The catalyst for much great horror is confusion and uncertainty. The unknown and unpredictable is inherently scary, because there is no protocol, no expectation on which to fall back. So when weird things start to happen in a story, it’s unsettling. The way in which such a mystery is unraveled and explained goes a long way in determining how good a film a horror story really is.
Hereditary begins with great promise: a reserved matriarch of a family dies, and the two generations that come after her are left to mourn the passing and cope with their bonds. Annie (Toni Collette) never much talked to her mother later in life, despite having her live in her house alongside her dutiful husband (Gabriel Byrne), stoner teenage son Peter(Alex Wolff), and idiosyncratic adolescent daughter Charlie. Of course the house in which they live is old and vast; and that Annie’s profession is designing miniatures is a storytelling device filled with great dreadful potential.
Unfortunately that potential isn’t tapped as much as should be. What’s more, a pivotal, surprising, and indeed shocking moment in the first half of the film lays the ground for a strange, disturbing tale to follow. But it turns out the secrets left behind by Annie’s mother aren’t as novel as hoped for. It doesn’t give much away to say that the family is being haunted; Peter and Charlie see and hear their grandmother’s ghost for reasons unknown.
We have all the standard horror tropes too: a shadow lurking in the darkness quickly disappears when the lights go on. A bird flies aggressively into a window, killing itself. Moments of sheer horror reveal themselves to be dreams. And then of course there is the appearance of a mysterious stranger that known just a little too much about what’s going on. Oh, there is a seance, of course, and when Annie has ideas about what is happening, she is regarded as hysterical.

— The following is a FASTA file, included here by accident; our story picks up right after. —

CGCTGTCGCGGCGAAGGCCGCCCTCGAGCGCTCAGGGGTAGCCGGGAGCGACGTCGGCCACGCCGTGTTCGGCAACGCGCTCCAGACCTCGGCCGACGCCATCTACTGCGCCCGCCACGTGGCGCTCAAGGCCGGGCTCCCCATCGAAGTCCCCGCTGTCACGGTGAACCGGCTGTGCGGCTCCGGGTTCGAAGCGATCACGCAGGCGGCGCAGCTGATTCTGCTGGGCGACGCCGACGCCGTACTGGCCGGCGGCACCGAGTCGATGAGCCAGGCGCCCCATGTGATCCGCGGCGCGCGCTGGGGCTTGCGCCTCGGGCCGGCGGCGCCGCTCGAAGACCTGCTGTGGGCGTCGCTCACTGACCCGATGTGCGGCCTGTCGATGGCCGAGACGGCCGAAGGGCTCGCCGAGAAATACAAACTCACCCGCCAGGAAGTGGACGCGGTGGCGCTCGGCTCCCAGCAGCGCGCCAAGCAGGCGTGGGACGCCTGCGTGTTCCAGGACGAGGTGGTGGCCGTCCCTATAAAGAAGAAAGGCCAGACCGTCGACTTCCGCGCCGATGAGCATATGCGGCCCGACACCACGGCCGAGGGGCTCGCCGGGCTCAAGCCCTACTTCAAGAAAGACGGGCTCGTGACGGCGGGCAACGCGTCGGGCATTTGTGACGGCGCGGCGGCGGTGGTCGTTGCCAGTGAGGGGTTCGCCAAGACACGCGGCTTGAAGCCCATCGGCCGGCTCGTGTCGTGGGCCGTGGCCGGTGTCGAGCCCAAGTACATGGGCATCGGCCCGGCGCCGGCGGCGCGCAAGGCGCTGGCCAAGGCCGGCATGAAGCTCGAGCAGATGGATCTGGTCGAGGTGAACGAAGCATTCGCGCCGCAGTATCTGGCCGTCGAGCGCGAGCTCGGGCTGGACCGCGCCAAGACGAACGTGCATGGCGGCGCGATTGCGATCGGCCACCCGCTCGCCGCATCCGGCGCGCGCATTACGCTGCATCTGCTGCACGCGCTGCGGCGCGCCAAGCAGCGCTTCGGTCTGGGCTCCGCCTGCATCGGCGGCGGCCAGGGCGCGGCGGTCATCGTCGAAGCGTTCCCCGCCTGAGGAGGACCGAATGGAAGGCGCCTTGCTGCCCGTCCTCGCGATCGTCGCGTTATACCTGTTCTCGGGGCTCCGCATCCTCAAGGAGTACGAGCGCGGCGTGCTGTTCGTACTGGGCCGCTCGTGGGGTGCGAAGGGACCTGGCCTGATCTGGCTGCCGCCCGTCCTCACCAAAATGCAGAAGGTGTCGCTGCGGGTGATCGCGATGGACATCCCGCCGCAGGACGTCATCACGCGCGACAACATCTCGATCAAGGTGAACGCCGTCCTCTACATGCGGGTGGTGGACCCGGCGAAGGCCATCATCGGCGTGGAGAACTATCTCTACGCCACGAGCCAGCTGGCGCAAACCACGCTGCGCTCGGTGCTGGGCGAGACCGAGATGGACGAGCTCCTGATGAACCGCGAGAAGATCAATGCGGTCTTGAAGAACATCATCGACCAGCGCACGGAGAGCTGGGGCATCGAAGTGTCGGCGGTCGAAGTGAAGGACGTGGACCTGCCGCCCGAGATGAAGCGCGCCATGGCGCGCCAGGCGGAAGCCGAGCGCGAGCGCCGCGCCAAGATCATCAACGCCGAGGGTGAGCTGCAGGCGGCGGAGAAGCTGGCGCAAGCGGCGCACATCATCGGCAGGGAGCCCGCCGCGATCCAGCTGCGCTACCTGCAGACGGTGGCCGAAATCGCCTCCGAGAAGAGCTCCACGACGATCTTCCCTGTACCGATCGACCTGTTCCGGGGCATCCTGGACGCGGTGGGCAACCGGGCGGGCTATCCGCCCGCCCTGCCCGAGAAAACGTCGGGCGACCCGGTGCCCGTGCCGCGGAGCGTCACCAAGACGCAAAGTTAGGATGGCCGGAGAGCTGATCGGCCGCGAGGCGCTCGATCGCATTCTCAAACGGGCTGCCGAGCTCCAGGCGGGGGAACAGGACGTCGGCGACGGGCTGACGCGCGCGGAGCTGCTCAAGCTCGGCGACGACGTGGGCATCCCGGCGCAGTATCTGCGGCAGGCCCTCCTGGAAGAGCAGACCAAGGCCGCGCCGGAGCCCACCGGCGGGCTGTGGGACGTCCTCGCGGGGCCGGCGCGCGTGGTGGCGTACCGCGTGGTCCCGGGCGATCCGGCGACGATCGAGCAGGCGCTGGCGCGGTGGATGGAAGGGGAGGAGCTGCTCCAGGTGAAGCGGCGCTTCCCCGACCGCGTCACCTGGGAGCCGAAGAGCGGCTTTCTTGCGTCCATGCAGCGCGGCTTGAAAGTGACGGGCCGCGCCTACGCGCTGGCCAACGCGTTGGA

Hereditary creates an unsettling atmosphere throughout, earning much good will in the beginning by effectively setting up this troubled family and slowly revealing their past. There is a compelling drama about trauma and familial struggles, propelled by a steady pace and great acting. Which is why it’s disappointing that the film, written and directed by Ari Aster, seems to settle into a generic paranormal story. It’s not by any means bad, but so much that seems new and weird in the beginning devolves into the familiar and trodden. There are many great individual pieces, but they don’t add up together to something greater than the parts. But it still might scare you to death; or the afterlife, as it were.
- Release Date: 6/08/2018